I recently had a wonderful conversation with a mentee of mine who is passionate about his development as a leader. Only two years into his career, he is already demonstrating a commitment to self-development that took me the better part of a decade to figure out. One of his current dilemmas, however, is worrying that he is over-consuming developmental content. He reads broadly, follows online journals and blogs, and listens to podcasts on a consistent basis. While I’m proud of his devotion to these important habits, he expressed concern that he is consuming too much and failing to retain, internalize, and ultimately apply much of what he learns. He’s not the only person I’ve talked to with this concern; this is also one that I often struggle with myself. I believe many of us are voracious consumers of a variety of great leader development content.
So, what do we (or should we) actually get from our reading and consumption of developmental content? I feel this dilemma is not unique; it is something many of us have thought about and is worth exploring.
3 Things We Gain from Broad Knowledge Gathering
In the last article published, I argued for four important self-development activities: Goal setting, feedback, reflection, and broad knowledge gathering (BKG). To summarize BKG, it is our effort to become aware of new concepts or expand our thinking on existing ones through education and research. It can include our efforts to learn more about a focused topic, like a recently identified area of weakness in our leadership, to become more informed on it before we set goals to improve in it. It can also include our routine, but unfocused consumption of content such as reading a journal, blog, or magazine. For me, receiving the Harvard Business Review (HBR) magazine and daily email alerts of their new digital articles is one way I explore new ideas or expand on existing ones though not focused on anything specific. This is one way I aim to achieve the “broad” in BKG. Add to this list reading books, listening to audiobooks, listening to podcasts, etc. and it becomes a rather robust weekly learning habit – almost overwhelming.
But what do we get from these myriad activities? I categorize the intent of my broad knowledge gathering into three basic categories. These are the benefits I aim for through my self-development pursuits.
- A full cup (inspired): A primary reason I commit to consistently consuming developmental content is to simply remain inspired. It’s not always about extrapolating every idea for consideration on how to apply, but to simply engage some thinking about leadership and be encouraged. My wife’s favorite t-shirt reads, “You can’t pour from an empty cup.” Consuming developmental content is an easy way to keep my “leadership cup” full to be inspired and inspiring. Keeping up with certain platforms like HBR, blogs, and select podcast shows are common ways I do this. Keeping up with these different resources is not necessarily about extracting particular lessons, but just to keep me engaged, encouraged, and inspired.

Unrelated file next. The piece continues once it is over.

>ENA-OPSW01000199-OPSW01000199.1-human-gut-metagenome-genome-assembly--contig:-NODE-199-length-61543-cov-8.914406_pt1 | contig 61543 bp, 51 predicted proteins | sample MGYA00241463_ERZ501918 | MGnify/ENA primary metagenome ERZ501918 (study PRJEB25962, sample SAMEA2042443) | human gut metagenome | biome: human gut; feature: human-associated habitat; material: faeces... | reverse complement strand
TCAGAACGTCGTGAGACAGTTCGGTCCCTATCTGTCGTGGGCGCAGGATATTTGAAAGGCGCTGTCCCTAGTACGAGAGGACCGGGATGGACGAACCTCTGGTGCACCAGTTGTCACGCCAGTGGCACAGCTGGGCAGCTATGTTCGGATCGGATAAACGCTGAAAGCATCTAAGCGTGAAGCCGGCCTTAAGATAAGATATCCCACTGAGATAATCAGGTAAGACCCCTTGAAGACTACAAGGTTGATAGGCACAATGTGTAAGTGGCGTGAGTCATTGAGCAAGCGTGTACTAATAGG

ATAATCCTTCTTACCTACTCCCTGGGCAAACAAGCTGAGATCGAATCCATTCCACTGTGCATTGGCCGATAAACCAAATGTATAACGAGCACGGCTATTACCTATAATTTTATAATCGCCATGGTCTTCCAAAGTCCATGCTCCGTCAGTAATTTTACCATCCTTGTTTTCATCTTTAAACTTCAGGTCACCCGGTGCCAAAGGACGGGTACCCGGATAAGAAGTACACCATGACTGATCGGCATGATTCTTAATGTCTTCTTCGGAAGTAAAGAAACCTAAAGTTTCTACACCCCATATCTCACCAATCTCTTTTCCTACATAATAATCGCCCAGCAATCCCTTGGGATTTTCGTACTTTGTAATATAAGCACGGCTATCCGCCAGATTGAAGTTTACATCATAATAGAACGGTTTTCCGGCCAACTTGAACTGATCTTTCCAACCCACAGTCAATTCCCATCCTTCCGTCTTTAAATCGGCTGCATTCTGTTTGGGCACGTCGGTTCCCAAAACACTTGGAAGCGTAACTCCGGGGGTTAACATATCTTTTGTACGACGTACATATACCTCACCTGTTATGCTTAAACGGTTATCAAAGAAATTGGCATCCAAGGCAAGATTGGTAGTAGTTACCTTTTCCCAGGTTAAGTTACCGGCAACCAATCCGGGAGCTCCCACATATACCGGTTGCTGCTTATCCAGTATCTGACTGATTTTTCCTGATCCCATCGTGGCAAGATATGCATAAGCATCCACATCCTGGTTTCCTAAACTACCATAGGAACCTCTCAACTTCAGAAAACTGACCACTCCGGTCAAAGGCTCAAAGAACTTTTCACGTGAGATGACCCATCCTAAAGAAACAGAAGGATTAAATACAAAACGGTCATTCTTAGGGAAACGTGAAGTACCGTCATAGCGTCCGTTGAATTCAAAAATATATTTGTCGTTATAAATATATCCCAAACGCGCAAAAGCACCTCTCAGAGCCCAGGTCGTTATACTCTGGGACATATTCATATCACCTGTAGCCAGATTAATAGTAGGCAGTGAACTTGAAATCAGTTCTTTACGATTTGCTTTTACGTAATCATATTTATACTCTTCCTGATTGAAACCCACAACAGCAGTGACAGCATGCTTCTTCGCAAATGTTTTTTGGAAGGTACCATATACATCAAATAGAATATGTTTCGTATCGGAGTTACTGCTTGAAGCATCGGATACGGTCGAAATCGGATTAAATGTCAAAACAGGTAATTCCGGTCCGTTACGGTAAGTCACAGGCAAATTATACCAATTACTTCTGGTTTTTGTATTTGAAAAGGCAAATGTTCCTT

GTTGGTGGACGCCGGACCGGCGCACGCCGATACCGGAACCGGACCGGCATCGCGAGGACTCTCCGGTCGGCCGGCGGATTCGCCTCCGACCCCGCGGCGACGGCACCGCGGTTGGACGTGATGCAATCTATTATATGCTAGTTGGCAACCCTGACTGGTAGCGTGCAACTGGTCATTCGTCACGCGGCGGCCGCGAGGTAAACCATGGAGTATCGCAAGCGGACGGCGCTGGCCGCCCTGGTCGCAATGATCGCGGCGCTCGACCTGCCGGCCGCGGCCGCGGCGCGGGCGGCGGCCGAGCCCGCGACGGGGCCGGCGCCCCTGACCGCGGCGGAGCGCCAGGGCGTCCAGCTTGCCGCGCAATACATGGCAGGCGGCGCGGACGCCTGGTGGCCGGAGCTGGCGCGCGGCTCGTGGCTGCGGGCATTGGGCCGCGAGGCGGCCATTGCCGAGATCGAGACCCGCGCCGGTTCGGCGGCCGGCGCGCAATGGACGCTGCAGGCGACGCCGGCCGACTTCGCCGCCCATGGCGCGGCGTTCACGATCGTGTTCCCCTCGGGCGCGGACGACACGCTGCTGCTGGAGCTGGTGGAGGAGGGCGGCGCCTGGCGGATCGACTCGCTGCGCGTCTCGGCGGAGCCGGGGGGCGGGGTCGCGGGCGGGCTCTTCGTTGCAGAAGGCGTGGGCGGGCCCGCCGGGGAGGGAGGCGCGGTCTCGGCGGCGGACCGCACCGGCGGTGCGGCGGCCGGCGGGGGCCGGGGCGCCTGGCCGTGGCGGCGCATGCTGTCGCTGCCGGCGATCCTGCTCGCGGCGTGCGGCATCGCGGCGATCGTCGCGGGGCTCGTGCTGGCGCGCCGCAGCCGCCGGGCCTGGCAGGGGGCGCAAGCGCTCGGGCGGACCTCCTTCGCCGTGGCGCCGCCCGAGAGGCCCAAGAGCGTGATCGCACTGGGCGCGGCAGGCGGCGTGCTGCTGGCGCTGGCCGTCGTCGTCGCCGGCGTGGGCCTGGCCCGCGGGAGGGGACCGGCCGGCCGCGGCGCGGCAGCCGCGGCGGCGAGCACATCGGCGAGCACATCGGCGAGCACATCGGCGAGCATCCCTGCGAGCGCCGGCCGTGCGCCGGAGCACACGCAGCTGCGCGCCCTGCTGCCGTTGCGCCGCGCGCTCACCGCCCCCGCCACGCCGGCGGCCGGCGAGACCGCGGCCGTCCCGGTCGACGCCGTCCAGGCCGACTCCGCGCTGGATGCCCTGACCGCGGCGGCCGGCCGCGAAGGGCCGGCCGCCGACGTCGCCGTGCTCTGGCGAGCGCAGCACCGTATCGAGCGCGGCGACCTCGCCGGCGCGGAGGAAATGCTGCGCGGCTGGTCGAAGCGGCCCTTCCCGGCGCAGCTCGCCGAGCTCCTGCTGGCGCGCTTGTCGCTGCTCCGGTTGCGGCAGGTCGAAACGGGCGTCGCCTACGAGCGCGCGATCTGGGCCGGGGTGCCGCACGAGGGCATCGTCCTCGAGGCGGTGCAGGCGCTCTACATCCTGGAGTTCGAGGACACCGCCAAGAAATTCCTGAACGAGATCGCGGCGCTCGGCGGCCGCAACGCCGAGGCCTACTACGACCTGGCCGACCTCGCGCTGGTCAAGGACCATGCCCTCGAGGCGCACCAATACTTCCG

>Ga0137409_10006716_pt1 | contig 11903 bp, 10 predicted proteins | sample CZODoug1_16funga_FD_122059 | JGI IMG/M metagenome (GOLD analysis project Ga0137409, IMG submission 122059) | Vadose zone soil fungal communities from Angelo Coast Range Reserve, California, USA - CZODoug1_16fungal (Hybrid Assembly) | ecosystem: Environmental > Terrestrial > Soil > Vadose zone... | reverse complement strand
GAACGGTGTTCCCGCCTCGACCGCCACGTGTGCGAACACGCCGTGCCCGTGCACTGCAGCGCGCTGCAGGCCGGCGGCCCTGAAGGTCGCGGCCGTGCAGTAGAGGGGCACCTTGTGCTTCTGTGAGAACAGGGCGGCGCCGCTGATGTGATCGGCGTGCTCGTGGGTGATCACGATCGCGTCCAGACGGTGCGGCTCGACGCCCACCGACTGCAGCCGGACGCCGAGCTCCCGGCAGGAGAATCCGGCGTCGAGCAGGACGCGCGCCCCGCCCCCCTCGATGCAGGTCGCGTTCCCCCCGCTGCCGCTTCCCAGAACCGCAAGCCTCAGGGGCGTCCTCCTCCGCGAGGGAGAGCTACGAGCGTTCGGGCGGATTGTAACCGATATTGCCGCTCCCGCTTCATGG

- Growth across my identities: I also consume content that is relevant to my primary identities in life. An identity can be the main roles you play or core values you hold in life. For example, a few of my primary identities include faith, my family (role as husband and father), leading and influencing in organizations, developing leaders, Army officer, and engineer. So, I structure my routine content consumption across these areas because these are what is most relevant to my life and my development. These efforts are to keep a full cup as discussed above, but also to learn and improve from. Some content I dig into is an extension of several identities, like reading military history and science fiction due to being an Army officer and leader. Again, remember broad knowledge gathering.
- Focused development on a specific need or interest: If I come to realize a new personal developmental need through feedback, reflection, or an experience – I will utilize broad knowledge gathering to learn more about that topic to become more informed on it first. This prepares me to better address the issue through goal setting and practice moving forward. I used a personal example in the previous article about self-development activities when I discovered that I needed to integrate empathy more into my leadership years ago. I poured over various content (books, articles, podcasts) to learn more about it. This set me up for success to deliberately practice and ultimately embed it as a core component to my leadership approach.
Relating back to my mentee’s dilemma that we opened this article with, remember not all our content consumption requires a deliberate internalization and retention plan. Sometimes it can and should simply just be about learning to stay inspired, to maintain perspective, and keep a full leadership cup.
However, it is also important to be intentional about recording, retaining, and reflecting on the content we consume through our broad knowledge gathering. Second to the concern of consuming too much content often comes the issue of how to record and retain what we learn. This is similarly important as well as challenging. While there is no right way to do this, I do wish to offer a model as an initial idea to consider in next week’s article. This is my personal system of capturing what I read and learn, recording it, retaining and organizing it, and routinely reflecting on it. So, be on the lookout for next week’s article, which provides a model for retaining and reflecting on what we learn!
Let’s keep a full cup so that we can pour into others.
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